With comms, start with a terminal program. That is a program that lets you type commands that are sent out of the serial port to your device, and displays any text that comes back from the device. This will allow you to try out the protocol you've described and see what the device sends back. Once you get the correct response, you know:
- The device is working
- The serial cable is correctly wired and working
- You are using the correct port settings (baud rate, stop bits, parity, etc)
- You understand what the protocol is (do you send a "P" or a "P" followed by a newline?)
Then you can run your code in the knowledge that if it doesn't work, it's something in your code that is wrong, not any other factors muddying the waters.
Once you send the initial command, you can read the serial port immediately for the response - the call you are using will simply wait until some data is received. If no data is received, it will wait forever (hence your program hang). Any of the above things being incorrect will cause the same symptom of not receiving any data. And changing the way you read the data (e.g. async reads etc) will not change the fact that there is no data being received.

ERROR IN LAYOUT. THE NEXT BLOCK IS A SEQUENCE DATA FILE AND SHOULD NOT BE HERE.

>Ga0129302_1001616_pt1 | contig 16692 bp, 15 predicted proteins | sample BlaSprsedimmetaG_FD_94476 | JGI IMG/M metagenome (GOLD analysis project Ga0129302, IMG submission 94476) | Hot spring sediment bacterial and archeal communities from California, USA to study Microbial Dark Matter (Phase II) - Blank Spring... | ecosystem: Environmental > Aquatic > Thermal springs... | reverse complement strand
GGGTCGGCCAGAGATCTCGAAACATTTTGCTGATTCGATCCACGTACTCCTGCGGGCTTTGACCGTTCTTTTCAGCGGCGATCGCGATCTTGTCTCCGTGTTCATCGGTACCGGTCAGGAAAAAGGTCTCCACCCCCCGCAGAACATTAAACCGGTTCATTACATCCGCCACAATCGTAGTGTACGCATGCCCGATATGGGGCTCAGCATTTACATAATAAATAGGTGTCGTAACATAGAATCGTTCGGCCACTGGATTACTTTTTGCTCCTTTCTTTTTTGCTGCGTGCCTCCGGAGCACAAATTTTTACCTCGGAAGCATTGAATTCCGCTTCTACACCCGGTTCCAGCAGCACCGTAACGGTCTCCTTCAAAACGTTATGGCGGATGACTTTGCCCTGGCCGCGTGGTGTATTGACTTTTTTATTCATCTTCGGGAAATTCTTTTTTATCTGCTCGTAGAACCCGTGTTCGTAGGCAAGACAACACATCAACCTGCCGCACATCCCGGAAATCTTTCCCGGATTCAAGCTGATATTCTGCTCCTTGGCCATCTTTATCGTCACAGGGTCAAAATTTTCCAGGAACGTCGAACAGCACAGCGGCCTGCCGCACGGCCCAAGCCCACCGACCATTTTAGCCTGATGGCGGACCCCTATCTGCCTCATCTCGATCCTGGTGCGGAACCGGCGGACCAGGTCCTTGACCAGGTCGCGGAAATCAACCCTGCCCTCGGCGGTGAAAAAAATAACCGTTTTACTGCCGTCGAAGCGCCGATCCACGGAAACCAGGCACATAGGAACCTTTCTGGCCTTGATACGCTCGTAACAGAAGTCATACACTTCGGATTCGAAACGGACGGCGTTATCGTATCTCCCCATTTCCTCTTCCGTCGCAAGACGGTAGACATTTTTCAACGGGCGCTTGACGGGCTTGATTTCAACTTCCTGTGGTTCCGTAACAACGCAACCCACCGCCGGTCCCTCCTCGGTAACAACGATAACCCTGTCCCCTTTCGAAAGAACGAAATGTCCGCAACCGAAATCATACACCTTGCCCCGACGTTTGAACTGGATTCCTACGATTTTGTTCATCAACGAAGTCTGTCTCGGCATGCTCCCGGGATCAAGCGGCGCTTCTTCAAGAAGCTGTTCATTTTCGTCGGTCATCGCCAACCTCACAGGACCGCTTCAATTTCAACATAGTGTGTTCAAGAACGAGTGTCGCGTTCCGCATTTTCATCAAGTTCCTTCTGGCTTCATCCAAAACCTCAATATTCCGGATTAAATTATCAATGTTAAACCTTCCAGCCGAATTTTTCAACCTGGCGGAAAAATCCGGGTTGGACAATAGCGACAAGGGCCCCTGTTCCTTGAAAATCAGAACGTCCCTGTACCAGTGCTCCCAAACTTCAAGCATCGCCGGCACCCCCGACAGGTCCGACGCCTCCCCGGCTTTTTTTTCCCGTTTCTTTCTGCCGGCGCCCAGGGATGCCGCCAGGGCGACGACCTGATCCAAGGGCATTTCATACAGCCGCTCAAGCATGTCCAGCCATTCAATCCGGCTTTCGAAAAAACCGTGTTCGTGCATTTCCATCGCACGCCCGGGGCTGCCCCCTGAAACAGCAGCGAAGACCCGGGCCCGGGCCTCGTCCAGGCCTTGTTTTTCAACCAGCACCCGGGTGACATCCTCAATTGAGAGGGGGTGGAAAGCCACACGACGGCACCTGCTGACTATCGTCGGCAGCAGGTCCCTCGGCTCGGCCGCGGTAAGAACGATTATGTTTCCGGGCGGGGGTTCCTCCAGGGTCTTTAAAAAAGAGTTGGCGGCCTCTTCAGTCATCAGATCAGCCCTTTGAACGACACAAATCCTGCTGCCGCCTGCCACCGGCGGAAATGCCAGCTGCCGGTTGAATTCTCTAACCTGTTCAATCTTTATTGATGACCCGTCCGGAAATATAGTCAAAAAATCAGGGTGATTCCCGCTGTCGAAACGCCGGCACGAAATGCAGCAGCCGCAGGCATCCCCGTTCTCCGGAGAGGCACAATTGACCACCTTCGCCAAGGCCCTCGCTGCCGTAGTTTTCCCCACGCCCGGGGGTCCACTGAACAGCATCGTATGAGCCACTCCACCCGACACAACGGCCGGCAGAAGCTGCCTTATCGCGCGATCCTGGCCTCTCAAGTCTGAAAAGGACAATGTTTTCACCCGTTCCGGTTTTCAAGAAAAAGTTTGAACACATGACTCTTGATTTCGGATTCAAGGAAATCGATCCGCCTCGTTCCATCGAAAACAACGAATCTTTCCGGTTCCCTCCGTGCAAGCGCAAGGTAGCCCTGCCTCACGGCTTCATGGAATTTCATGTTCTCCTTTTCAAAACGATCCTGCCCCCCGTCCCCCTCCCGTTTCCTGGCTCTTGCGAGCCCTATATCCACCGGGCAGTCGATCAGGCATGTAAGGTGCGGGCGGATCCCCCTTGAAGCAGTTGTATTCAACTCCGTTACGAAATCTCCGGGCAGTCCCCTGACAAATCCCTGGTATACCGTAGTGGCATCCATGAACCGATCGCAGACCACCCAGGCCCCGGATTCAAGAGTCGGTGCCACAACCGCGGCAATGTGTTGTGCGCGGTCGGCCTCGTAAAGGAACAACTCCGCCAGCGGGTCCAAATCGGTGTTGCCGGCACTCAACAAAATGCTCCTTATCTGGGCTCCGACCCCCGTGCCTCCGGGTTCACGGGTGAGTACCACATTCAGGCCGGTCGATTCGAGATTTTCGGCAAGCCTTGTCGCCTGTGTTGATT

The other thing to be careful of is port settings. Generally, start with the default settings for most things (as RS232 is used in a pretty standard way by most devices) - a typical beginner mistake is to explicitly set options like the Handshaking approach, but if you get it wrong it'll break the comms. Usually you'd specify a baud rate and 8N1 (8 bits, no parity, 1 stop bit) and leave the other settings alone until you find they need to be set to get anything wto work, or you know (as in their manual states it in black and white) that your device requires something different.